Seventy-five years ago, on July 22, 1934, John Dillinger was shot to death outside the Biograph Theater in the fashionable Chicago neighborhood of Lincoln Park. If you look on the FBI website today, you’ll find an extensive article about this event, and, predictably, all credit is given to three federal agents: Charles B. Winstead, Clarence O. Hurt, and Herman E. Hollis. The article does mention, however, that none of these men would ever say which one of them actually killed Dillinger—the presumption being that they were all too modest. But the truth is, Charles, Clarence, and Herman knew damn well that the two men who actually killed Dillinger were East Chicago beat cops, cops whose ethnic surnames just didn’t tell the tale of American heroism in quite the way the FBI wanted it told. One of these beat cops was named Martin Zarkovich, and the other, Timothy O’Neil, was my great-great uncle.
What a different Chicago it must have been back then—no search warrants, no self-defense pleas; you just staked out your criminal while he was out at the movies with two girls, and when he emerged from the theater, immersed in the dream world of the film, you pumped him full bullets on a crowded street. Dillinger was sharp enough to sense what was happening, so he actually had time to draw his gun and retreat for the alley, but after years of provoking and humiliating the police, July 22, 1934 marked the day that his number was finally up. See, Dillinger wasn’t just a robber. He was also a cop killer. And some of those cops he’d killed had been friends of my great-great uncle’s, and so when they arrived at the Biograph that night—a steamy, muggy Chicago summer evening—they waited for the sign from the Romanian escort girl in the orange dress not just to carry out their duty, but also to carry out vengeance.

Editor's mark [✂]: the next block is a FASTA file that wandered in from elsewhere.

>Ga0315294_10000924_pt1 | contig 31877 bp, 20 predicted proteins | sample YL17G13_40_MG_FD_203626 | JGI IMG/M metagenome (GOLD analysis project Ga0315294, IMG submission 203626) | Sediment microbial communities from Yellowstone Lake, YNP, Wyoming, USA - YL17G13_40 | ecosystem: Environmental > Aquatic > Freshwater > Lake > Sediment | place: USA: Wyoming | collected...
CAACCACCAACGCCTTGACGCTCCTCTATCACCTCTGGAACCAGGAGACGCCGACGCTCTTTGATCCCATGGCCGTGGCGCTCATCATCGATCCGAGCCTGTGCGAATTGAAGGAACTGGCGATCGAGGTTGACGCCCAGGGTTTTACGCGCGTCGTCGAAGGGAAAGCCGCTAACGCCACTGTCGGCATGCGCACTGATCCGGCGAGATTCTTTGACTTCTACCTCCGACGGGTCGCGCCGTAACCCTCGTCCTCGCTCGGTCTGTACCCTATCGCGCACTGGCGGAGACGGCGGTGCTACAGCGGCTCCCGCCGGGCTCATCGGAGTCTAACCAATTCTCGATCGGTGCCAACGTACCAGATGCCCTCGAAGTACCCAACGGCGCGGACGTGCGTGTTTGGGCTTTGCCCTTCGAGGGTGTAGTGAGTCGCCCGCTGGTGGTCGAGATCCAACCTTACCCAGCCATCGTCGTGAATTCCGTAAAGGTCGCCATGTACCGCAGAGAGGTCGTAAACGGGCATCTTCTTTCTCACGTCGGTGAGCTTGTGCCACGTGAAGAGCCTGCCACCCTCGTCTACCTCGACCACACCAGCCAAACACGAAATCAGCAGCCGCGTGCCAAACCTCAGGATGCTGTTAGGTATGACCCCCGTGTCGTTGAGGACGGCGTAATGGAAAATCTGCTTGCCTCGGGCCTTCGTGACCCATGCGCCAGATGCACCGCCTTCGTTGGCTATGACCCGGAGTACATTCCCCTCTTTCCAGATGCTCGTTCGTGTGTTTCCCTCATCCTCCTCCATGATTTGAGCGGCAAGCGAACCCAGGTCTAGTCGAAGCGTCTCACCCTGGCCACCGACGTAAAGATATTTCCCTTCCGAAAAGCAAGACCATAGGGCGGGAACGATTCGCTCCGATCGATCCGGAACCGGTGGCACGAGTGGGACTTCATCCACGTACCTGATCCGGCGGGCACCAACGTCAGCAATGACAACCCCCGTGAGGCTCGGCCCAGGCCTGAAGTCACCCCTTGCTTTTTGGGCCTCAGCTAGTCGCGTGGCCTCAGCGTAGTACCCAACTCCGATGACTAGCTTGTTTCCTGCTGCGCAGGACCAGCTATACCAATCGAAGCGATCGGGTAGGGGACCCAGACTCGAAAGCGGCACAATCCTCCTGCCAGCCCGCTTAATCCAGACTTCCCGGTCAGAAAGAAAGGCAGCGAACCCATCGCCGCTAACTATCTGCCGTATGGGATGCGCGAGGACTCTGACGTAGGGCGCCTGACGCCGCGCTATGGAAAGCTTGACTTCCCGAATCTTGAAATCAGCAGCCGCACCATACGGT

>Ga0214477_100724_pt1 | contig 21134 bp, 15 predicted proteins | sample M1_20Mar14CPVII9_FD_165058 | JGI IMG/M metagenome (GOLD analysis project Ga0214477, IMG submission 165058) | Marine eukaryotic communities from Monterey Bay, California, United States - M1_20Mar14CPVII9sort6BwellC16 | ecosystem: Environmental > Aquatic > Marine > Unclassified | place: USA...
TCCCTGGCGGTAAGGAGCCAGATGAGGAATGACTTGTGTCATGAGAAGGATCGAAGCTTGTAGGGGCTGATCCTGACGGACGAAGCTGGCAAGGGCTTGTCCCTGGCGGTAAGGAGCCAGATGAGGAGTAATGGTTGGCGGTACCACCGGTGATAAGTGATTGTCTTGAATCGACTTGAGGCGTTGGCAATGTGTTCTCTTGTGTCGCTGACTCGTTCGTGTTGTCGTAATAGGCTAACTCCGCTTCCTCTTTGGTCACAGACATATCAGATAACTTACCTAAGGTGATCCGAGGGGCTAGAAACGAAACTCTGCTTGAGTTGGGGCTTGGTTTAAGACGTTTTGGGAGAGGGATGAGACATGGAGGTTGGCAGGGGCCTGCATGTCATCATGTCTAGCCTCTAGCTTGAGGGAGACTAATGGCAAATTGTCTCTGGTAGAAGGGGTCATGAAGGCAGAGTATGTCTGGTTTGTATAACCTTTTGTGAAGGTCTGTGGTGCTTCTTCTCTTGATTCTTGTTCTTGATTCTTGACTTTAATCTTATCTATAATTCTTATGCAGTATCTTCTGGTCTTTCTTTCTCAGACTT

Family lore paints a picture of Uncle Tim as a simple guy; a lifelong bachelor who was devoted to his mother. He never married or had children, and was especially fond of his niece, Eileen; my grandmother. Tim didn’t have very many material possessions, but when he died, he left my grandmother the few items that he felt were worth something—specifically, the Colt Army Special revolver that discharged the bullets that killed the most famous criminal of the Gangster Age. He also left her yellowed newspaper clippings and his letter of congratulations, signed by J. Edgar Hoover himself.